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What is an ammonite?

Ammonites (Ammonoidea) are an extinct subgenus of squids (Cephalopoda). The animals have tentacles around their mouths that resemble arms. The oldest ammonites date from the Lower Devonian period, which began about 416 million years ago. They became extinct around the end of the Cretaceous period, about 65 million years ago. That means they existed on Earth for more than 350 million years. During that time, several thousand different species have developed. Their size ranged from less than a centimetre to more than 2½ meters. With some imagination, you could see the horn of a ram in the coiled shape of most ammonites. They owe their name to this similarity because the Egyptian god Ammon was often depicted with the head of a ram. In addition to the ammonites with this coiled shape, anomalous shapes also occurred during the Cretaceous (images 1 and 4). Examples include Scaphites, Hamites, Baculites (image 1) and Turrilites.

all kinds of ammonites
Image 1. Left: all kinds of ammonites. Right: Baculites. The pin is 3 cm.

Today, an animal closely related to the ammonites still lives in the sea. It is the nautilus that occurs in tropical waters. By looking at the nautilus we get an idea of how the ammonites lived.

ammonite (Arietites solarium) scheme of an ammonite
Image 2. A large ammonite (Arietites solarium). Image 3. Simple scheme of an ammonite.

What do we think we know about the life of the ammonite?

If we judge from the construction and lifestyle of nautiluses, we could say the following about ammonites. Ammonites must have been intelligent and fast-moving carnivores that actively hunted their prey. They could probably swim like nautiluses. Most ammonites have a kind of coiled shell that is divided into chambers. These rooms are separated from each other by partitions : the suture lines. These suture lines have all kinds of whimsical patterns that differ from species to species. They are an important identification feature of ammonites. Each chamber is in fact a growth stage of the animal. The ammonite itself lived in the largest, last formed chamber of the shell. Every time the animal 'outgrew its shell', a new, larger chamber had to be made. The other rooms were filled with gas. This allowed the animal to regulate its buoyancy. We could compare that a little bit with the ballast tanks of submarines. A tube (sipho) connected the anterior chamber to the posterior chambers. With this sipho the animal could possibly descend or ascend by pumping more or less water into its shell.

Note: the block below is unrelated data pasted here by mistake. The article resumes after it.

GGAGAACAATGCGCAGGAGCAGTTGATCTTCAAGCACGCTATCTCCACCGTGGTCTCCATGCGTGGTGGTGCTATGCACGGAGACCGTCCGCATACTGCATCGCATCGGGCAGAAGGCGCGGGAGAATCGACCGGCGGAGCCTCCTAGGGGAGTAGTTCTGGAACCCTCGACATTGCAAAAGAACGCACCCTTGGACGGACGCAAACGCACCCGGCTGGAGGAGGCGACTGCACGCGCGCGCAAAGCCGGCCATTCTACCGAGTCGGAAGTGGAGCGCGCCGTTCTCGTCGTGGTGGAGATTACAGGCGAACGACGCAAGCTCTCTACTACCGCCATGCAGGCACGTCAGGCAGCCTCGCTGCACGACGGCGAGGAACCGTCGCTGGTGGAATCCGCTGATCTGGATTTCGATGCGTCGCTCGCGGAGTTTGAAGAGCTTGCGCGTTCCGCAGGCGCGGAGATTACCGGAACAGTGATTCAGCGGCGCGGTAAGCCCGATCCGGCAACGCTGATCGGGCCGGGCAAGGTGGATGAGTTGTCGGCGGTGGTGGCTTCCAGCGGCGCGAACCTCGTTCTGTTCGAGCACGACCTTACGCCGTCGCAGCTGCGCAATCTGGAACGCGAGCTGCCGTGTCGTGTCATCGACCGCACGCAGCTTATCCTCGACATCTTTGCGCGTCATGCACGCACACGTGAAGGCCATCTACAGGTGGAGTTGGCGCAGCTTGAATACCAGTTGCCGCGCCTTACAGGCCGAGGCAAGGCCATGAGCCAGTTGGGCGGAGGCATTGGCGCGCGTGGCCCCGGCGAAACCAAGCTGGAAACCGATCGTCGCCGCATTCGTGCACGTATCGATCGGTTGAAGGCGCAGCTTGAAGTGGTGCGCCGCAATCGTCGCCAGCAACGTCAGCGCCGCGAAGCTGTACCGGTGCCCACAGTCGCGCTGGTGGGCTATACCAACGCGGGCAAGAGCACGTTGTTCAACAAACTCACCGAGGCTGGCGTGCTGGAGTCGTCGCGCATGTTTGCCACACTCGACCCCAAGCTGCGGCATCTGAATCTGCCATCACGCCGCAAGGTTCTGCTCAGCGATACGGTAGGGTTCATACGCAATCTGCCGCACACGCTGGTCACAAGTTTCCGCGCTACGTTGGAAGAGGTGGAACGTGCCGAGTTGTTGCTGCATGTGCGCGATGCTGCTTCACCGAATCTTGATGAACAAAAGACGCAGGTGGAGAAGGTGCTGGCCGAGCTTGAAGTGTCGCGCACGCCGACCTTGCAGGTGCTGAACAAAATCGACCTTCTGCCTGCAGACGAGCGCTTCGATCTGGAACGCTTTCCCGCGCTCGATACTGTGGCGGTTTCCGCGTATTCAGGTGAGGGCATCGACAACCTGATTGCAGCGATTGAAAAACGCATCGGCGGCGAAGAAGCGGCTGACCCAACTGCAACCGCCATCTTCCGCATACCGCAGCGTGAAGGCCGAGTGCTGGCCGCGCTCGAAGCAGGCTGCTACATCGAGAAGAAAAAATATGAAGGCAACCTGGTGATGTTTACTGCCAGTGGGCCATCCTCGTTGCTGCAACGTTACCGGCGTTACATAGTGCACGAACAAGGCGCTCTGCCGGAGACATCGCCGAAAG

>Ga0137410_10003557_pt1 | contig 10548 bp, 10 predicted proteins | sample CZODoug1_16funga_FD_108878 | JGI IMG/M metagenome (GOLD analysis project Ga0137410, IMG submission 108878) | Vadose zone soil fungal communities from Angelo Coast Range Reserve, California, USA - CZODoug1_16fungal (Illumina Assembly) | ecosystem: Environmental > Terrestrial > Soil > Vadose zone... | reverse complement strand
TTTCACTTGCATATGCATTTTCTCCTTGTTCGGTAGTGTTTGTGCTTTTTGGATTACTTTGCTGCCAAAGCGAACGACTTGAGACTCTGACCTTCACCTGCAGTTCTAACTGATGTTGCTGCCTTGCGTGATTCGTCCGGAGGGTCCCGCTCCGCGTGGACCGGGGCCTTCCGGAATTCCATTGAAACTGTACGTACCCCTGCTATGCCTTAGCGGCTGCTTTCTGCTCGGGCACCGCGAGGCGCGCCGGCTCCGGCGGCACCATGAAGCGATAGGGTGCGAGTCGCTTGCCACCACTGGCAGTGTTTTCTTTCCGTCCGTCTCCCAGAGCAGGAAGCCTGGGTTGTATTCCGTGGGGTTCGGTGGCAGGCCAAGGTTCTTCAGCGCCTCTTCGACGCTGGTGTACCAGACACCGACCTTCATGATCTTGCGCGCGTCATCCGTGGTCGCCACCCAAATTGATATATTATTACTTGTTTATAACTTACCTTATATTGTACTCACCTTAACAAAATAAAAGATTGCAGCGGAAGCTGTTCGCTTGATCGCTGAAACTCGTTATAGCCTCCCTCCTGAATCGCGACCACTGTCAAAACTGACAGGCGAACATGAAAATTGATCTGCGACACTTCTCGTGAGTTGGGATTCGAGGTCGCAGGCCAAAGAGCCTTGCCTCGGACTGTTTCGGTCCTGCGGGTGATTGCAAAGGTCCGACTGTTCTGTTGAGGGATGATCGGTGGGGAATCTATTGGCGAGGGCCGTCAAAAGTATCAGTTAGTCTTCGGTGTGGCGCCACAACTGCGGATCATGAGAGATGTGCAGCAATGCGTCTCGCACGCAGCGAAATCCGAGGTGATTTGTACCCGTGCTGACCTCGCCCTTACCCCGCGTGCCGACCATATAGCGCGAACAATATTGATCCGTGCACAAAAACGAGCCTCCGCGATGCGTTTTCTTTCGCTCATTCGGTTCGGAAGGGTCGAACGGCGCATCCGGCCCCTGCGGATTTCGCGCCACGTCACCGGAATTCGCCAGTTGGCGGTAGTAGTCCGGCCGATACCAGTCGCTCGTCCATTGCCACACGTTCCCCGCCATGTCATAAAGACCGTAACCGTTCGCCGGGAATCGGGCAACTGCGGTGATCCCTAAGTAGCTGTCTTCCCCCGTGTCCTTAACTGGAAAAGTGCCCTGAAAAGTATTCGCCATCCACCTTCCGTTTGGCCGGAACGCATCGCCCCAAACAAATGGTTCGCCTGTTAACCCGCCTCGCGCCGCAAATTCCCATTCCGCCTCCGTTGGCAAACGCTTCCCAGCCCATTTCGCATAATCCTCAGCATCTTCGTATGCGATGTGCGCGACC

ammonite Australiceras sp
Image 4. Not all types of ammonites have the familiar coiled shape. This specimen is probably a type of ammonite from the genus Australiceras.

So the actual animal was in the front chamber. On the outside of the shell we see the 'head' with fleshy tentacles or catching arms around a set of sturdy jaws that resemble a parrot's beak. The tentacles serve to grab and hold prey. Next to the tongue is a grater (the radula) covered with sharp teeth that serves to finely grate food. Here, in addition to the anus and genital opening, we also find the animal's eyes. The ammonite was given the impetus to move by forcefully squirting water out through a hollow, funnel-shaped tube (funnel or hyponome). By doing so the animal shot backwards. The direction of movement could be changed by turning the funnel.

Ammonites partially in original matrix
Image 5. Ammonites still partially in their original matrix.
The following works were mainly used for writing the original version (in the Dutch language) of this item:

 • Fossiele cephalopoden van Nederland. The chapter ‘Inleiding Nederlandse Cephalopoden’ is written by René H.B. Fraaije, Philip J. Hoedemaeker and Adiël A. Klompmaker. Published as Staringia no. 13 in 2012 by the Nederlandse Geologische Vereniging (Dutch Geological Society).
• The article Ammonieten by P.J. Hoedemaeker and J. Stemvers - van Bemmel appeared in the first issue of 1996 of the Stichting Geologische Activiteiten.
Fossielen in kleur van J.F. Kirkaldy was published by Moussault’s Uitgeverij in Amsterdam in 1972.

ammoniet in erratic stones
Image 6. If you pay close attention, you can sometimes encounter ammonites in floors made of natural stone (limestone) (left and middle). Ammonites can also sometimes be found in erratic stones. This erratic stone from the Rhine (right) was found near De Steeg in Gelderland (Netherlands). The pin is 3 cm.

Text and pictures: Jan Weertz
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